An initial HTTP attempt to access a "password protected" Web page of this type (without providing suitable "authentication" information) will generate an HTTP error message together with a Web page which explains the nature of the error. Typically the response headers will contain:
In HTTP/1.0, only theHTTP/1.1 401 Authorization Required Date: Wed, 17 Mar 2004 01:17:56 GMT Server: Apache/1.2.6 WWW-Authenticate: Basic realm="ByPassword" Last-Modified: Mon, 15 Mar 2004 00:43:51 GMT ....etc....
Basicauthentication method was available, as used in this example.
Upon receiving this error, the Web browser will normally pop up a dialog box
similar to the above, collect a user-ID and password from the user, and then
retry the request with an additional "
request header containing the additional information.
Let's use as an example, a page for which the username is
student", password "
student" -- pretty
:-). The concantenation is thus
student:student". We can use the Unix commandline base64
mimencode to encode the data, (it encodes to
c3R1ZGVudDpzdHVkZW50") so that the request header will look
This, of course, begs the obvious question -- why on earth do they do this? The obvious answer is "for security reasons" -- to deter casual network snoopers who might be observing traffic, watching for passing user-IDs and passwords. We are left wondering...GET /subjects/int21cn/test/index.html HTTP/1.0 Authorization: Basic c3R1ZGVudDpzdHVkZW50 ....etc....
A browser which is "cookie-enabled" will normally store this name/value pair, and future requests to the same server will contain an additional request header, thus:HTTP/1.0 200 OK Set-cookie: myname=myvalue ....etc...
Cookies are extensively used in Web session management, which is discussed later in the unit.GET /somefile.html HTTP/1.0 Cookie: myname=myvalue ....etc...
 In fact, cookie operation is
rather more complex than we discuss here -- for example, the
Set-cookie: " header can take several additional parameters
(which affect how the cookie is interpreted), and the behaviour of browsers with
respect to cookies can be changed by the end-user.
A form in HTML is an area of a Web page which is used to gather input from a
human user. The information which is gathered can then be returned to the page's
owner using a
The form is, as expected, delimited by a
</FORM> markup pair.
<FORM> markup has two important attributes:
ACTIONURL is accessed. There are two methods,
<FORM ACTION="http://ironbark.bendigo.latrobe.edu.au/cgi-bin/myprog" METHOD="GET">
INPUTtag has an associated TYPE attribute.
INPUTtype can take several further attributes, eg:
In a browser, this would be presented as a (scrollable) textbox, 20 characters wide (but able to accept 64 characters of input).<INPUT TYPE="TEXT" NAME="Name" MAXLENGTH="64" SIZE="20">
There are several other INPUT types:
OPTIONmarkup tag, which can take a couple of extra attributes.
COLSand can have a
NAMEattribute and an initial value.
...or simply "URL-encoded". In this format:application/x-www-form-urlencoded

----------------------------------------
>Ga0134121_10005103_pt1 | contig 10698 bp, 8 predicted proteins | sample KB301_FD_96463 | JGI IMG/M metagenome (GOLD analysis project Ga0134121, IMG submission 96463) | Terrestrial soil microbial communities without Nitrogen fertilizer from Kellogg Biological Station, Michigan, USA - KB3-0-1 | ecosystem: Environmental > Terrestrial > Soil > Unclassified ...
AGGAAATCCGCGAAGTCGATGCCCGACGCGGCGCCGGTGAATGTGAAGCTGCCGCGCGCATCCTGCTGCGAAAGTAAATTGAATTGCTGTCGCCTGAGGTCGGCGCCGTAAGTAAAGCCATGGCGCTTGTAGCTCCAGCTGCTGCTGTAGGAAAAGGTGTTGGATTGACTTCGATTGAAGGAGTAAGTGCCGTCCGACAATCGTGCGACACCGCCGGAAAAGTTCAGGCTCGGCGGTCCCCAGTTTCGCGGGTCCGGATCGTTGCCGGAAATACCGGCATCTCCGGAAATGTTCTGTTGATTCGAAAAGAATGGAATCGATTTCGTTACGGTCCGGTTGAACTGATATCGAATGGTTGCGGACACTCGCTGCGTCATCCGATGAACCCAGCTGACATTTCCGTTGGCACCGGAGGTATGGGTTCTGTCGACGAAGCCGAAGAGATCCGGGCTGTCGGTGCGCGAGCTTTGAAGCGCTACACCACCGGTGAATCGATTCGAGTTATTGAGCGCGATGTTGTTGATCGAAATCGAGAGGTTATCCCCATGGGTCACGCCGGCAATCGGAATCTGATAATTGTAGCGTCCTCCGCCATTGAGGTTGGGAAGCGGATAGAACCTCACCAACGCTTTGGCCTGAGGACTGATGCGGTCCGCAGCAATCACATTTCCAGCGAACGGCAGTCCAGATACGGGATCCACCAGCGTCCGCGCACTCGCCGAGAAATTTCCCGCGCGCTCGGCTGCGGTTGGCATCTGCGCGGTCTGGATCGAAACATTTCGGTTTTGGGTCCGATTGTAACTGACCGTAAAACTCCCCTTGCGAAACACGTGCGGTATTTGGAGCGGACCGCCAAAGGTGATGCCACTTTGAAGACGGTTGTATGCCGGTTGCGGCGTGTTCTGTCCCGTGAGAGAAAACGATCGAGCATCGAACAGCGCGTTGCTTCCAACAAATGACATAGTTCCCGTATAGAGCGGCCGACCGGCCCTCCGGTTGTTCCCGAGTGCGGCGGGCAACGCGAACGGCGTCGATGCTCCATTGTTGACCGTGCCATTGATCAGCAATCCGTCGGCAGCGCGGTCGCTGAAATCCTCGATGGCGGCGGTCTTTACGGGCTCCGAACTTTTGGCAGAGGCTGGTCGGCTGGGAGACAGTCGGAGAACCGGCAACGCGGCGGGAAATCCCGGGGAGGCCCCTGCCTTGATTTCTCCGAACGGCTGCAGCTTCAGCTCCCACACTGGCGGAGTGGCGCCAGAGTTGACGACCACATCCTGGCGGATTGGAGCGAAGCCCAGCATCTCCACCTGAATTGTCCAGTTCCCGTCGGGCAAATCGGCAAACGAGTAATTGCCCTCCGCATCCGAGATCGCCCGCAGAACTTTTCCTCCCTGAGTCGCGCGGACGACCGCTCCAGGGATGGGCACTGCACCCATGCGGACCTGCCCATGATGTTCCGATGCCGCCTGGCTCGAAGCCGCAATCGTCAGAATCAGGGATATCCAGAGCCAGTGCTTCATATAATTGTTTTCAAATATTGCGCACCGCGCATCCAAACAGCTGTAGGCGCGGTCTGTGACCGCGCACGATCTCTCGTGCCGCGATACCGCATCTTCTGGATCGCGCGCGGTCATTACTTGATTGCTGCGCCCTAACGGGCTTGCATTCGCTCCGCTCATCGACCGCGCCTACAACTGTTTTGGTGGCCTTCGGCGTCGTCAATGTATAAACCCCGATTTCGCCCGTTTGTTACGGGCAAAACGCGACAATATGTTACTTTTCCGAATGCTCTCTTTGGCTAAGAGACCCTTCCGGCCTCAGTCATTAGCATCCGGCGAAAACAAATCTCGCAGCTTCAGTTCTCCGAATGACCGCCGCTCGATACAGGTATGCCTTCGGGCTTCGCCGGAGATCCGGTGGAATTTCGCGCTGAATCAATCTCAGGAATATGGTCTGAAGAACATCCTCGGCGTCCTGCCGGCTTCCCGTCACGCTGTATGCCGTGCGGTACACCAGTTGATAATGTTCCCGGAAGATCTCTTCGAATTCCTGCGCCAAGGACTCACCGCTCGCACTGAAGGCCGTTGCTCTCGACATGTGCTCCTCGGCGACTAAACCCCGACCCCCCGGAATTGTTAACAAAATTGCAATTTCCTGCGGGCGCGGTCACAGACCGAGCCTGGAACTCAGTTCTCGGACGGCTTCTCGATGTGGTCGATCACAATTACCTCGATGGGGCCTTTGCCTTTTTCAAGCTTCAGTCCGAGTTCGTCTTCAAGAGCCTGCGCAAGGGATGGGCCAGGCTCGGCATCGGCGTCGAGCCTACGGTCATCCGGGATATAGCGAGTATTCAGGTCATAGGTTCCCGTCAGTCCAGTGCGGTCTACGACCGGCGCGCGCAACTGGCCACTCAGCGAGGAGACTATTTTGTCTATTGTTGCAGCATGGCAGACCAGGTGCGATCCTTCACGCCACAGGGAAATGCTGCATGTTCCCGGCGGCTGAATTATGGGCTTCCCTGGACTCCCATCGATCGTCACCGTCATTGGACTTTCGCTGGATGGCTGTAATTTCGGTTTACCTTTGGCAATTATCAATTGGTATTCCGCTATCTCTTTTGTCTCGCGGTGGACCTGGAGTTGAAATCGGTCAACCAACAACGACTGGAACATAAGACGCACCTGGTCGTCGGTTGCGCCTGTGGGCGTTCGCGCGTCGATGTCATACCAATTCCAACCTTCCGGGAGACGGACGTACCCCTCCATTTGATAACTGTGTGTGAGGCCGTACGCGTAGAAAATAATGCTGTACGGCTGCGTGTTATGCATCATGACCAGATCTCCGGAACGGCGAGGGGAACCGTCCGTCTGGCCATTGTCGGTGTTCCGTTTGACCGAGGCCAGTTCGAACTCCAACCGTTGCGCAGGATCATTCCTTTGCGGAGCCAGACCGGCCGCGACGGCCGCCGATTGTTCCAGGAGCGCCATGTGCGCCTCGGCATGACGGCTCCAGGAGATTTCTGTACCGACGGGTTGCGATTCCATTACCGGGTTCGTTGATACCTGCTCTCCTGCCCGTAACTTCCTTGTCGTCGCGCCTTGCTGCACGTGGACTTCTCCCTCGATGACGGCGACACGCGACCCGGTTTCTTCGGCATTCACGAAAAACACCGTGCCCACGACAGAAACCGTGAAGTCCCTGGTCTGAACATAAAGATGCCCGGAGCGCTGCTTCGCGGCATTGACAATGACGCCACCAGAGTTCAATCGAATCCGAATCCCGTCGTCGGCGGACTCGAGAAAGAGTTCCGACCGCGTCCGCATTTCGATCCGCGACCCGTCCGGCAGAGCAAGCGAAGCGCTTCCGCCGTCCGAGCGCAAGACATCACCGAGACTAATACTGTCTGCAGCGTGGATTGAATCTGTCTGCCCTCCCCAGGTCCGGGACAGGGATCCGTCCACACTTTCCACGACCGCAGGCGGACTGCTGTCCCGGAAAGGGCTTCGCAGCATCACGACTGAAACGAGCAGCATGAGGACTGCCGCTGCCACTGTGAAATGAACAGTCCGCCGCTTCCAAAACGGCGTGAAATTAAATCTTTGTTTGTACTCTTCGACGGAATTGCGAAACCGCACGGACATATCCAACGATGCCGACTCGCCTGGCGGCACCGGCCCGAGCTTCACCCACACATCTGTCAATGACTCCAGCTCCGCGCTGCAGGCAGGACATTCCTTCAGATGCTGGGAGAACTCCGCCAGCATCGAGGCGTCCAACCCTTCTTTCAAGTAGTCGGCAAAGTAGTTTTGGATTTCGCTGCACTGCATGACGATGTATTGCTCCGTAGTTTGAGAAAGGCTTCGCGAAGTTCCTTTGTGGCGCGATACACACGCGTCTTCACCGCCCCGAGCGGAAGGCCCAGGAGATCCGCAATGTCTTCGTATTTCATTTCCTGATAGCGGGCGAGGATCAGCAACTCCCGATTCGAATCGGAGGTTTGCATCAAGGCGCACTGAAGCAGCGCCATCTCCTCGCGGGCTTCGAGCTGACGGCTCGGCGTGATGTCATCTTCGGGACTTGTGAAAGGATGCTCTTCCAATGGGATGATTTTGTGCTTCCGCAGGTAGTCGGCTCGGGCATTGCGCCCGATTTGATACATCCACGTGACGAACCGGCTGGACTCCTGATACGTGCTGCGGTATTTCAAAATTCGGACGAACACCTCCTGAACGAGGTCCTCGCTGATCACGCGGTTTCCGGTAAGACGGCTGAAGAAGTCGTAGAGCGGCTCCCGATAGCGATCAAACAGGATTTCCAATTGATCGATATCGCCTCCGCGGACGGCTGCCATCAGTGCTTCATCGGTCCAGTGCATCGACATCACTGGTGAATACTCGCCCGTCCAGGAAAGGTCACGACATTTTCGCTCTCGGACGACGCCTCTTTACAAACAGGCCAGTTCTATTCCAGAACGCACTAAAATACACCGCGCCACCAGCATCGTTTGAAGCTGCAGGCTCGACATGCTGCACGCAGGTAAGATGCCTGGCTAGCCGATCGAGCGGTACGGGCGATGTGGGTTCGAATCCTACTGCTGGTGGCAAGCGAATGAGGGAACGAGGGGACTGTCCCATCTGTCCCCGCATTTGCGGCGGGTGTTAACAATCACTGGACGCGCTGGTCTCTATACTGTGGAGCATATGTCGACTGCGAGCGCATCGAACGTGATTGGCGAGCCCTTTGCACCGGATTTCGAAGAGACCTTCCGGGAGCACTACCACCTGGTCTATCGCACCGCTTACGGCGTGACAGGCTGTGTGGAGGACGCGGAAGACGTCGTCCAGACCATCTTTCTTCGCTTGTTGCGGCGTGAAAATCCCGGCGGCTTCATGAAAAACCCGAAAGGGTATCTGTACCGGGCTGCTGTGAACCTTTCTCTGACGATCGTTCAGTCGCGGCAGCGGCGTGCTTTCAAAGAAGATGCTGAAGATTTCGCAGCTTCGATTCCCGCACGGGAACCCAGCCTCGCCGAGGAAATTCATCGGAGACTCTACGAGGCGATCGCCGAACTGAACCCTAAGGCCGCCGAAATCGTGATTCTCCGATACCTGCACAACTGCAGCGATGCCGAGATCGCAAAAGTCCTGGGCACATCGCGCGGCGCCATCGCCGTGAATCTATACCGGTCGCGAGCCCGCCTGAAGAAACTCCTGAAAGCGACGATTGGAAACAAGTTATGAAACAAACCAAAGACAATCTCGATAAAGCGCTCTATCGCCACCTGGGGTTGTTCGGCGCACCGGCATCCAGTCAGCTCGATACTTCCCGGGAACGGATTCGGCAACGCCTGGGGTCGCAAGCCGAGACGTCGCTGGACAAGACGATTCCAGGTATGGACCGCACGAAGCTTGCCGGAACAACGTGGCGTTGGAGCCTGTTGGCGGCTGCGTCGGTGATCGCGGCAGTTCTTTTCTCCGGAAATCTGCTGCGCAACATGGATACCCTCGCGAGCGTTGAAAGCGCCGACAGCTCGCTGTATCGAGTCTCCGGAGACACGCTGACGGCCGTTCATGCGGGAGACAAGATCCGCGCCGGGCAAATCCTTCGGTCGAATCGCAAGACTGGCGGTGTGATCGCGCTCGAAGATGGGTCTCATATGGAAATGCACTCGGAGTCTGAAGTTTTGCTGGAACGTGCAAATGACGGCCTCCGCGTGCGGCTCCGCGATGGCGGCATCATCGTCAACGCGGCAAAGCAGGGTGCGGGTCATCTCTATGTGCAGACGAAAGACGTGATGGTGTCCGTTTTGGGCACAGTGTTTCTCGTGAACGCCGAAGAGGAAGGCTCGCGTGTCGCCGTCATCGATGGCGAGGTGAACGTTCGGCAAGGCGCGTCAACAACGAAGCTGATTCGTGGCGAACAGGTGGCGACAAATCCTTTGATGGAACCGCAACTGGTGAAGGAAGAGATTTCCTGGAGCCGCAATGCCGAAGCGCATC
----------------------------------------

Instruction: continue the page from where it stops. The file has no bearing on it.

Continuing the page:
+" character. This is a hangover from an older format and is normally, but not universally, used -- see next point.
%HH, where the
Hcharacters are the two hexadecimal digits of the byte. Sometimes the space character is also sent in this format, as "
%20", instead of as "
name=value, with each name-value pair separated by the "
&" (ampersand) character.
GETrequest is issued to the
ACTIONURL specified in the
<FORM>markup tag, with the urlencoded form information appended after a separating "
?" character. This can generate very long URLs.
POSTtransaction is performed. The "body" of the transaction contains the urlencoded form data, as a single long line of text. The POST transaction is directed at the URL specified in the
ACTIONattribute of the
In "real life",
are used pretty much interchangeably, depending on the programmer's or system
Submitbutton, you should pay close attention to two things:
The HTML for our FORM looks like:
This is rendered in your Web browser as:<FORM action="/subjects/int21cn/cgi/L06CGIa.cgi" method="GET"> info1: <INPUT type="text" name="info1" size="20"><br> info2: <INPUT type="text" name="info2" size="20"><br> <input type="submit" value="Submit"> <input type="reset" value="Clear Form"> </FORM>
In this case, we're going to try something different -- the CGI program which is the target of this Form is going to show us the actual HTTP request as it was received.
Again, try it.
 Actually, it's a "reconstructed" version of the HTTP request: not all request headers are necessarily shown. But it's close enough for our purposes!
When a user clicks the
SUBMIT button on a form, the HTTP
server starts up the specified CGI program, and makes the form data available to
From a programming perspective, the difference between
POST is the way in which a CGI
program receives the form data. If the method was
information is usually obtained by examining the contents of an
environment variable (usually called
QUERY_STRING) containing the URL-encoded form data. Other
environment variables contain additional useful information.
If the method was
POST, the CGI program usually receives
the form data on its standard input stream, with any extra
stuff obtained, as before, from environment variables.
CGI programs can, as a rule, be written in any language (compiled or interpreted) supported on the system running the HTTP server.
On Unix servers, they are commonly written in
C or as Bourne shell (
A CGI program (almost) always generates (to standard output) a Web page which is returned to the browser, in addition to any other effect.